Taking Risk Off the Table
Managing risk is crucial for every business and organisation, from listed companies to unincorporated associations. Risk management forms part of an organisation’s broader governance framework and is a critical business practice that helps companies identify and evaluate issues, all the way to tracking and improving their risk mitigation strategies. But first, to understand risk management, we need to understand the different types of risk, positive and negative. Yes, you can have positive risks!
The International Organisation for Standardisation defines risk as “the effect of uncertainty on objectives.” (If you’re interested in the details, the specific standard is ISO 31000:2018, which provides principles and guidelines on managing risk).
Risk management aims to tell businesses about the threats in their operating environment and allows them to retroactively and preemptively minimise or combat risk. It follows that risk management is the practice and synergy of 3 key things:
But what are the steps, and who should be involved in the process?
The Responsibility for Managing Risk
The responsibility for overseeing and managing risk ordinarily lies with an organisation’s board and management team. The board should be accountable for regularly reviewing and approving the risk management policies and frameworks. The board is responsible for deciding on the nature and extent of the risks it’s prepared to take to meet objectives. Management is responsible for developing and implementing a risk management framework and any related internal controls.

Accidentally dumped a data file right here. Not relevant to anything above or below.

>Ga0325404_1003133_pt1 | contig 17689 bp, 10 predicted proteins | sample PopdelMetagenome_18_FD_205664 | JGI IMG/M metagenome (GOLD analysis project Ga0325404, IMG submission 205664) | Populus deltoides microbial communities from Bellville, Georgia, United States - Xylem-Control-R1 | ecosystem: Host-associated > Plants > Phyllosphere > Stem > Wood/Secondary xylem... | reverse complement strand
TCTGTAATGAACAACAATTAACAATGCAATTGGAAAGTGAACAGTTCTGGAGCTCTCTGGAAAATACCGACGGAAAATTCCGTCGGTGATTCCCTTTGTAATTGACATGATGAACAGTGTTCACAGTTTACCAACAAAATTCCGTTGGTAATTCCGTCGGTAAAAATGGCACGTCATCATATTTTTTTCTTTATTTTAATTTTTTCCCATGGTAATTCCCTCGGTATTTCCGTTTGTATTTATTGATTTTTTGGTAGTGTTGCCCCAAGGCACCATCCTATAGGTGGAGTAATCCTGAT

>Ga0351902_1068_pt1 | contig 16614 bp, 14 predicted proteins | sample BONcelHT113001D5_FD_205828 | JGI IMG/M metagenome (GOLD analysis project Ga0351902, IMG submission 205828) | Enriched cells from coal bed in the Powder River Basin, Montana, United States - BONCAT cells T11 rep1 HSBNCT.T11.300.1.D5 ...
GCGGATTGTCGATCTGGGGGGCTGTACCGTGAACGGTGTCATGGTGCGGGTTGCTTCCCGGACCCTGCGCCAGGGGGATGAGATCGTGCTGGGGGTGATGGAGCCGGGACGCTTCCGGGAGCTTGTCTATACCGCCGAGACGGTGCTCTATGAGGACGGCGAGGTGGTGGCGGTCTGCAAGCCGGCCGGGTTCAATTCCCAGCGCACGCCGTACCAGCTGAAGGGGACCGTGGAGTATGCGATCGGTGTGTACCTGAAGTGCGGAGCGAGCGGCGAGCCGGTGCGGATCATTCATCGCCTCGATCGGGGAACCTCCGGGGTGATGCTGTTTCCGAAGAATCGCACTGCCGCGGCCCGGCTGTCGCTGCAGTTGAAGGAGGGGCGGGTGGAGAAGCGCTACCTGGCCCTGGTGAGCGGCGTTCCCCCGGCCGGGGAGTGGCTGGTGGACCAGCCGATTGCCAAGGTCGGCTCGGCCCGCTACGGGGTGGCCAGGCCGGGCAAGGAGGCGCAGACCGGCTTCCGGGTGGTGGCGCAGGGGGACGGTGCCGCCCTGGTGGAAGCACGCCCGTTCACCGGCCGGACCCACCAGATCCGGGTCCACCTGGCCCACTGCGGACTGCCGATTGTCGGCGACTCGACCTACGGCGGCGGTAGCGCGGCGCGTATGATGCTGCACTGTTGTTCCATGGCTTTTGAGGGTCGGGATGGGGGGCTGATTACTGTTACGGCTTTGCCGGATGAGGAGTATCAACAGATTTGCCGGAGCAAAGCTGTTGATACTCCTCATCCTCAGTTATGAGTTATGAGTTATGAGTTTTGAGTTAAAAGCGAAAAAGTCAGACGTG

Typically, risk is considered an afterthought, with most organisations thinking about the consequences and how it can lead to financial loss, legal liability or tarnishing of reputation. From this perspective, it’s hard to see risk as anything but a negative. But what if we take a different approach?
What about the risks you don’t take – sometimes referred to as the “do nothing” approach? The risk of not taking action, or taking ineffective action, can also spell trouble. To better understand this concept, let’s recall the great “battle” between Sony’s Betamax and JVC’s VHS in the late 1970s; or, for the younger readers, how Netflix and Amazon shot to prominence, outperforming well-established companies that focused on avoiding risk at all costs (Blockbuster).
Understanding this should give you a better grasp of the significance of risk and how it can be more than just a defensive strategy if managed accordingly. Properly managed risk can assist organisations in developing a well-rounded approach, achieving objectives and making informed decisions.